.......I say "no" to mean that when one is fully awakened, the society is simply not compatible to such awakening.........just yet..........if one chooses to truly live in the Now all the time.........

Namaste
The Truth is revealed when the mind is completely out of the way...

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Re: Are Eckhart's teachings practical in living in society?

Post by Onceler » Tue Nov 10, 2009 12:55 pm

Sighclone wrote:There are, of course, no time limits to any of this. Eckhart took one day, Adya took 15 years, Buddha took forever, Jac O'Keeffe was completely shattered in one week, recovered in about a year. The stories are all over the place. But serious disorientation and suffering (is that the right word?) while the "mountains aren't mountains" for four years sounds like the far end of the range, with all the new teachers around.

I, of course cannot speak for anyone's path/no path except my own. I was sort of intuiting a "statistic" based on very little hard evidence....my bad...??

Andy
No "bad", Andy, just curious. I'm mostly okay with where I am but sometimes get impatient, and sometimes that comes through. Each way is so unique. I love hearing about the awakening of others. I try to speak for the dozing...As you may have picked up in the past. I think this forum is enlightencentic. Everyone seems in such a rush to get there that they are missing the richness of life...."awakened" or unawakened.

Awakening seems preferred in a way of being based on non-preference.
Be present, be pleasant.

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Re: Are Eckhart's teachings practical in living in society?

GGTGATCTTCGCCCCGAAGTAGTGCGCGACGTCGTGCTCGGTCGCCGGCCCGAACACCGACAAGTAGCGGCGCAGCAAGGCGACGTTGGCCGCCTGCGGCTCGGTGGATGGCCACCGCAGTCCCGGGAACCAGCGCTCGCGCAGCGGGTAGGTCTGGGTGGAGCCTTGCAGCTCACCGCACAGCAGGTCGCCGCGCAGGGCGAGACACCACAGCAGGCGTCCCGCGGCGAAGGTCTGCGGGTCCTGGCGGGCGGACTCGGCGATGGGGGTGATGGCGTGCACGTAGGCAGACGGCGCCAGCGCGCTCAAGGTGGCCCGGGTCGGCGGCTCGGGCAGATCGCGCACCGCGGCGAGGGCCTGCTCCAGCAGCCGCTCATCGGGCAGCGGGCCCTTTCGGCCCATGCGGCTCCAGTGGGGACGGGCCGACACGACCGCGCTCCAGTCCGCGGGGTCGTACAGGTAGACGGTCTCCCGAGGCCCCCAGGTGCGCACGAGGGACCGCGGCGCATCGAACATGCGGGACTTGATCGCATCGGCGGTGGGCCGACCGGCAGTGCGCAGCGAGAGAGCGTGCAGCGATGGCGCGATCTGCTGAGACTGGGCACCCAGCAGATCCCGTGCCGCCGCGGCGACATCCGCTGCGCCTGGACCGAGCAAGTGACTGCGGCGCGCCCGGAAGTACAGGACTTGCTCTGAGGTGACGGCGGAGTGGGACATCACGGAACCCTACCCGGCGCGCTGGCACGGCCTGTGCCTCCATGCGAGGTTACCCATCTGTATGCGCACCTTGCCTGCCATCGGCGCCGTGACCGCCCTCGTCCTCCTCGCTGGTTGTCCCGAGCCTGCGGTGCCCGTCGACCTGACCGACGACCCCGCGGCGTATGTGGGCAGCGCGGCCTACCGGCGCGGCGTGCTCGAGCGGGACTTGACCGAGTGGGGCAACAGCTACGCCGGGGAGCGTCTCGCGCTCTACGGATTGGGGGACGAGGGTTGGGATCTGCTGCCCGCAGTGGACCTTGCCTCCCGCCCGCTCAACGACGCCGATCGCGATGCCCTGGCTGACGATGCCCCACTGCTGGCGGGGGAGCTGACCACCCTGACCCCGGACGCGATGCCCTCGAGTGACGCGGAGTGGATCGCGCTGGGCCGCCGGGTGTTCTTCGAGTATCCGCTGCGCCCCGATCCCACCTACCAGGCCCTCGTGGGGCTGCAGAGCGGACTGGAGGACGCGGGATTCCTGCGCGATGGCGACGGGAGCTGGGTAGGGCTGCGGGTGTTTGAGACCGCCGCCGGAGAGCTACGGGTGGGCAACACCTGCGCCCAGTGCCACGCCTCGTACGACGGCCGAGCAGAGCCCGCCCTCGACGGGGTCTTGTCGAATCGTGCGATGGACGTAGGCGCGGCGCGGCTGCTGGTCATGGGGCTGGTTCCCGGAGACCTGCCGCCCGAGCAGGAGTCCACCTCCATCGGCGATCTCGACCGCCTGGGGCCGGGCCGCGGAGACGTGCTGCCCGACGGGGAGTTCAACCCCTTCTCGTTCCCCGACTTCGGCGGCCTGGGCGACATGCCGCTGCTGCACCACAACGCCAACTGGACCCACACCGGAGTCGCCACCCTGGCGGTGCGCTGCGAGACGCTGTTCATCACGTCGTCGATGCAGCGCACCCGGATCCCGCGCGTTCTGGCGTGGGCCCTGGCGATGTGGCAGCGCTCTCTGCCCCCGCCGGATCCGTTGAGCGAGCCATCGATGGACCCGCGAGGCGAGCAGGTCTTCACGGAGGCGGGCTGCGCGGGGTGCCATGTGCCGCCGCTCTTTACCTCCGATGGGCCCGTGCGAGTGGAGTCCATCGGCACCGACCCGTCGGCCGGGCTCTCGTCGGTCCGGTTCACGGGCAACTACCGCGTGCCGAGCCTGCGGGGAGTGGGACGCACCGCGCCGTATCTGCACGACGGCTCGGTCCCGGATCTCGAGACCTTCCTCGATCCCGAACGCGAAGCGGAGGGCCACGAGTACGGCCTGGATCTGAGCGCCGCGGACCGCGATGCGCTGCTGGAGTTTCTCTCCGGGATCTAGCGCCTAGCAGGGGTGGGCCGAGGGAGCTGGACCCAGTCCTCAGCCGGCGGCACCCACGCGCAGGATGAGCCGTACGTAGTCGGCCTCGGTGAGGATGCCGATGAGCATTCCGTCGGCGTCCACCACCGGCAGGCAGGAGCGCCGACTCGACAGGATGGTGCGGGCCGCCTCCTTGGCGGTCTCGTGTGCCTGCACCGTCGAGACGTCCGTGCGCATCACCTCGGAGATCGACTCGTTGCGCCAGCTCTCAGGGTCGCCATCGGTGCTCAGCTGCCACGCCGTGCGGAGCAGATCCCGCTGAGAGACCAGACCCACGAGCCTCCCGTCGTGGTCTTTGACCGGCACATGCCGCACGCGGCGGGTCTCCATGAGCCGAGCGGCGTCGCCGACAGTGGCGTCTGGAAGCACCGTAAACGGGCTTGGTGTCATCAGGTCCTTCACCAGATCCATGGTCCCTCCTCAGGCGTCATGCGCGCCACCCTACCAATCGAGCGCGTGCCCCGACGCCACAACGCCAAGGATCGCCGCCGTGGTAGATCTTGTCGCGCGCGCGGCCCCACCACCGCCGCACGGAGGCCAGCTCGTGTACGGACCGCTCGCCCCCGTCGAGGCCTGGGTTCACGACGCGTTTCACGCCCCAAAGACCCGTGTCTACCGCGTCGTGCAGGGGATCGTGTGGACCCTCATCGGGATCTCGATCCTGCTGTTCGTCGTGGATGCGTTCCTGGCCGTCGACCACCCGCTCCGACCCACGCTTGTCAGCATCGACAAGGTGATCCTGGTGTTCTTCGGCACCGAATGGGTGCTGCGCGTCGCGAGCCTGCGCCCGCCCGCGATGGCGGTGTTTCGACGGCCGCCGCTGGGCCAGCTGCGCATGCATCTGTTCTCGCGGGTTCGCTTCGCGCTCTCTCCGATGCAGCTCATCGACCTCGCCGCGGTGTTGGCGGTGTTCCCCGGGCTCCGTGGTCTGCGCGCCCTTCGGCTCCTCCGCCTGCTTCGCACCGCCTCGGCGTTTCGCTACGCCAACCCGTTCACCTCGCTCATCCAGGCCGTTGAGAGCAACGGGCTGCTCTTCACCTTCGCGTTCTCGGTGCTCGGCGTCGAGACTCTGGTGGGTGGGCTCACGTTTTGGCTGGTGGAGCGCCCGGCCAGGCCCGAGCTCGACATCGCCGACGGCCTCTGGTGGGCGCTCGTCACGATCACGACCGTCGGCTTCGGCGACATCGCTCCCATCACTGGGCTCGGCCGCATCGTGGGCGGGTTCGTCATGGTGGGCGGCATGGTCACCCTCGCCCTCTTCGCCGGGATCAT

Post by Sighclone » Tue Nov 10, 2009 9:28 pm

I'm all over the map on this. My gut says that "peak experiences" can happen through the day, can happen to everyone (big E or not). Also, I'm lately much more impressed with forms of intimacy in which there is a moment of shared resonance which transcends unique identity. Like two kids watching a shooting star...or a glorious sunset...or a deeply expressed and received apology...many examples. Happens to everyone.

And I hear you about being "enlighten-centric." Yes, we are an Eckhart Tolle forum. But we should also recall how encouraging he is to everyone he speaks to about the tiniest movement away from egoic entrapment. Not every joy in every "unconscious" life is egoic. I think there are many ways to get stuck in ego, and many natural opportunities to leave it behind.

I also think that samsara, the relative world of phenomena and competition and duality offers immense opportunity for unity and beauty and just simple fun.

* * * * *

Setting "Mr. Pure Awareness" 'over there' for a moment and 'talking to him,':

Me: If you created all this illusion of separateness we call "the real world,” why did you do it? You are a stand-up guy or gal. Why would you create some big horrible illusion with everybody killing each other and fighting all the time? What do you get out of that?

Mr. P.A.: Hi, Andy. Nice to chat with you. Since you've separated me from yourself (impossible) for the moment, you are right, “I” did create an immense game, very complex, lots of testable rules, lots of apparent freedom of choice, too. Even if “everything is predetermined” as your guru Ramana Maharshi says, let’s pretend there is free will for this conversation. After all, we pretend that Newtonian physics applies, when it’s now clear that it doesn’t.

So there are “life forms.” And they appear to be increasingly capable of intelligent awareness. “Humans” have evolved from very primitive species and express part of their phylogeny through their reptilian brains. And struggle for physical survival. And that competition if true in the marketplace for employment and material success today. So, Andy, I’m just a clock-winder. I let that all be. I set in motion actually a very small set of “rules of manifestation.”